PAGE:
ADC “Memorial” presented report on Tajikistan to the UN Committee on the Rights of the Child

Ahead of the 76th session of the UN Committee on the Rights of the Child in September 2017, where Tajikistan’s official report for 2010-2015 will be considered, ADC “Memorial” has submitted to the Committee its report on violations of children’s rights related to the problem of migration.

Labor migration has had an extremely negative effect on the situation of children in Tajikistan. Children of migrant workers who stay behind in Tajukistan are separated from their parents and may not see them for years, they are often neglected by other relatives, drop out of school, are subjected to violence, sexual and labor exploitation, and end up in orphanages. Young women also become victims of harmful traditional practices, such as early forced marriages, domestic violence, they also leave school. When their migrant worker husbands find themselves a new family, these young women face divorce and are left without a means of subsistence.

Children who migrate with their parents are also deprived of family care and nurturing (their parents work all day), live in terrible conditions, do not receive an education (since Russia’s strict migration policy also applies to children), and risk separation from their parents if their parents are found to have violated the migration regime, which in some cases even has lead to death of children. (In its report ADC “Memorial” describes the case of the death of Umarali Nazarov, which is being pursued in court by ADC “Memorial” in collaboration with the lawyers.)

Frequently, mothers who are migrant workers and have fallen on hard times abandon their children in Russia and leave them in orphanages. Later, these children are repatriated to Tajikistan and placed in orphanages there. The report describes the problem of violation of the principle of the best interests of the child, when children are removed from the guardianship or foster family in Russia and sent to orphanages in Tajikistan (as in the case of infant Mikhail Yegorov, who had been adopted by a Russian family, but then had been taken from the new family and repatriated to Tajikistan).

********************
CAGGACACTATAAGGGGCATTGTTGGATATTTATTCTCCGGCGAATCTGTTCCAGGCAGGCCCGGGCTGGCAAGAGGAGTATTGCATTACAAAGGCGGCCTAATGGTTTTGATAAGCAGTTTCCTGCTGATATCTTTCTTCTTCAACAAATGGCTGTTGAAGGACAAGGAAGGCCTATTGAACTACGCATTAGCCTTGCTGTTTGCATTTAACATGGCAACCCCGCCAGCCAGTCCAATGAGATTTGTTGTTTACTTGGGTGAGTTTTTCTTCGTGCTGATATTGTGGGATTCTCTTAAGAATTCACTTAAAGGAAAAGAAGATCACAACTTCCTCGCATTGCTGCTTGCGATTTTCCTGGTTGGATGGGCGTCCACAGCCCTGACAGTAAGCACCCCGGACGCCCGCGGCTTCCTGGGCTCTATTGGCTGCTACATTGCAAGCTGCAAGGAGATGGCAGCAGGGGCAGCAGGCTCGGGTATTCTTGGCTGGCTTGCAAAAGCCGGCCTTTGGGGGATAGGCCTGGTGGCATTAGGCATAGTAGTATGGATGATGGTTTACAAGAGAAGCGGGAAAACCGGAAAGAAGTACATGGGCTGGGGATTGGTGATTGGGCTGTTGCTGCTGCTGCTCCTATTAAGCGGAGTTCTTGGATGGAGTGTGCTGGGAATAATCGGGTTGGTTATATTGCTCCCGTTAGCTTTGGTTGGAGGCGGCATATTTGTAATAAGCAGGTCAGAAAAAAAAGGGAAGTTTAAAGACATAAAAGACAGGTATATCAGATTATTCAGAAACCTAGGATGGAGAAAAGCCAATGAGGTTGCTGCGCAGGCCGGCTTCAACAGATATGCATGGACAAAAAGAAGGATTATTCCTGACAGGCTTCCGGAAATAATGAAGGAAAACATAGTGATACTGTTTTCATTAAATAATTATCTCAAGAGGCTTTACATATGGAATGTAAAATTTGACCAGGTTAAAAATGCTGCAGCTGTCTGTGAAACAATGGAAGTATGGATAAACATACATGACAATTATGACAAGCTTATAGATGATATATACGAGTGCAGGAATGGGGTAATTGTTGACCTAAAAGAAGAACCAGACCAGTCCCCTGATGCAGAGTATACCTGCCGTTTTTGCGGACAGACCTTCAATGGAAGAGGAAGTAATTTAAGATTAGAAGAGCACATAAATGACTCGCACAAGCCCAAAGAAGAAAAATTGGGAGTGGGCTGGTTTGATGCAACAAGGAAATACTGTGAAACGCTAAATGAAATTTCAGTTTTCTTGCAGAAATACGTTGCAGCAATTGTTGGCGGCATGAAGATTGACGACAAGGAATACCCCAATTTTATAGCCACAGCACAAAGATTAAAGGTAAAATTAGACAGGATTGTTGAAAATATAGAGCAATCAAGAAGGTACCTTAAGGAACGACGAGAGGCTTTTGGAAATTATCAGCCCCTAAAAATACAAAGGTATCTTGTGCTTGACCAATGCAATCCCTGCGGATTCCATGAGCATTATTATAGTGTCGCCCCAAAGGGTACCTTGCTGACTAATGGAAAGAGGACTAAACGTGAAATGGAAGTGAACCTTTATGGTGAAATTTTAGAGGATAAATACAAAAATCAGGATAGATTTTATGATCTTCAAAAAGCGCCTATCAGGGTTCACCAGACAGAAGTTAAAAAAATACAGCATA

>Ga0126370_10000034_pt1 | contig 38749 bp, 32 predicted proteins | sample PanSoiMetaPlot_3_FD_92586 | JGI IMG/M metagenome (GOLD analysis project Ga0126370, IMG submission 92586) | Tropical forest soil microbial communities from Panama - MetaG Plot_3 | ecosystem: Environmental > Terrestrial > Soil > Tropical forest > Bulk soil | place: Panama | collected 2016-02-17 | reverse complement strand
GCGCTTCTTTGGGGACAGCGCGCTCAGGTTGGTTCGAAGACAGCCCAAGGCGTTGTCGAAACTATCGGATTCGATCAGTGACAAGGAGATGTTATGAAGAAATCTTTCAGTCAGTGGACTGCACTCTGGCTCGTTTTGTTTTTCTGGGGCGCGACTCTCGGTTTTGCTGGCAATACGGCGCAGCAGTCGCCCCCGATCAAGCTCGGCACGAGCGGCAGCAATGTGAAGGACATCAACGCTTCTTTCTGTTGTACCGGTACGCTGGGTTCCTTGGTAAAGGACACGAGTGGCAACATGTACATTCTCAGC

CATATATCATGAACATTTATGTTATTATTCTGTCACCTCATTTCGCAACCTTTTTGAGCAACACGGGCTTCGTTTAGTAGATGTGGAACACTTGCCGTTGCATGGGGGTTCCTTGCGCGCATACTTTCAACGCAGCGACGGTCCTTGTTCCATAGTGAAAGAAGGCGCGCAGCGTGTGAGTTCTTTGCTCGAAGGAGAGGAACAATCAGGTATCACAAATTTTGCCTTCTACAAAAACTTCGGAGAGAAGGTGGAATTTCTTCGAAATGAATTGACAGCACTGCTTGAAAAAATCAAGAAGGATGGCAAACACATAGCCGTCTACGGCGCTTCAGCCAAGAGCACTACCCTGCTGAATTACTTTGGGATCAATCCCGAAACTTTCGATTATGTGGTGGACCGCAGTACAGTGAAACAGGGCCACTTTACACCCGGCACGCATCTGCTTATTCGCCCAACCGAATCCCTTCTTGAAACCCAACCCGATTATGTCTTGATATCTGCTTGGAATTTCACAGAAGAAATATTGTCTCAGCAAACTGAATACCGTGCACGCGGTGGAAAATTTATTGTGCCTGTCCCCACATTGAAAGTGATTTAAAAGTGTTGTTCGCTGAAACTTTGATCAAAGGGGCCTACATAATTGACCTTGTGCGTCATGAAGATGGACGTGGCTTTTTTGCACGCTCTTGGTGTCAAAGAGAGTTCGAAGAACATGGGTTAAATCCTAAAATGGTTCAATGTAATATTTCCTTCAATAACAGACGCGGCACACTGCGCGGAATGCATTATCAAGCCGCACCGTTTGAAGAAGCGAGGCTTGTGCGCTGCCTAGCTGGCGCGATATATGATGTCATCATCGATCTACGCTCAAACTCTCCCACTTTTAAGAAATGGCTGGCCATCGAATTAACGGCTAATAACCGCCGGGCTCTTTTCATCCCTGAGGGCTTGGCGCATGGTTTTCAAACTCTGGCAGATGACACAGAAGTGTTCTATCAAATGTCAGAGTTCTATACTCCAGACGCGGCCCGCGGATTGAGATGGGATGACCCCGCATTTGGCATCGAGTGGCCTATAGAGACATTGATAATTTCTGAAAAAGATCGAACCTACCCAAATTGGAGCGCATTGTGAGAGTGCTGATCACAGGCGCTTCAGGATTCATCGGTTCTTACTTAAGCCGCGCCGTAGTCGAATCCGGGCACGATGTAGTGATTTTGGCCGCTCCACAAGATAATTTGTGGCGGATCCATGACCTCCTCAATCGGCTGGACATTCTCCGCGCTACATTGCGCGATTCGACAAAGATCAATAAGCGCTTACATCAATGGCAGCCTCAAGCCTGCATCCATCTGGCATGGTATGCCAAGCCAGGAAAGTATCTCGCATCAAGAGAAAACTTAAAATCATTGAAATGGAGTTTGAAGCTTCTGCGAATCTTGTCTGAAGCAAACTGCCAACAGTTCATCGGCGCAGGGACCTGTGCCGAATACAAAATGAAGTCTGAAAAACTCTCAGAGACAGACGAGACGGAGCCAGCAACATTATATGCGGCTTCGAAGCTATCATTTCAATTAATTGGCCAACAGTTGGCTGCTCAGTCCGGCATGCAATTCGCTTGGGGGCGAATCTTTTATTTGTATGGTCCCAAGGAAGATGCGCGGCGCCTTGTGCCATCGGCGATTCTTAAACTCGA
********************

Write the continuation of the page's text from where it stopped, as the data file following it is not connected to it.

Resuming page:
The report of ADC “Memorial” also examines problems faced by children from the Mugat (Djugi or Lyuli) ethnic minority. Members of this group frequently continue their past migratory lifestyle, including to earn a living both within Tajikistan and abroad. Typical problems of this community include the situation of structural discrimination, lack of education, extreme poverty, unemployment, life in unregistered homes with the constant risk of demolition of these homes and evictions, as well harmful traditional practices (early arranged marriages, polygamy, exploitation of children, begging activity) and multi-discrimination of women and girls. One of the unresolved problems of Mugat minority is that they are undocumented.

In its recommendations ADC “Memorial” calls on the Tajikistan authorities to properly respond to violations of the rights of migrant children in Russia; to demand that Russia respects the rights of children of migrants from Tajikistan, including an immediate end to the practice of the separation of children and parents in case of detention and deportation; to insist on a fair investigation of the death of Umarali Nazarov; to observe the principle of the best interests of the child in cases when children are left by their mothers – labor migrants from Tajikistan and are placed in foster families in Russia, where they are brought up in favorable conditions; not to take away children from foster parents (as it has happened with Mikhail Yegorov); to adopt and implement a national program of comprehensive support to Mugat (Djugi or Lyuli) ethnic minority, paying particular attention to ensuring the rights of children; to intensify efforts to support girls in their attempts to get education; to take measures for the social rehabilitation of young womenvictims of harmful traditional practices, including creation of alternative educational opportunities for girls and adult women, who had previously dropped out of school; to provide for orphanages and boarding schools (especially those for girls) access to the complete 11-year education; to take additional measures to support graduates of orphanages and boarding schools in getting higher education.

Alternative information on Tajikistan’s implementation of the UN Convention on the Rights of the Child in connection with the review of the state report for 2010–2015 by the UN Committee on the Rights of the Child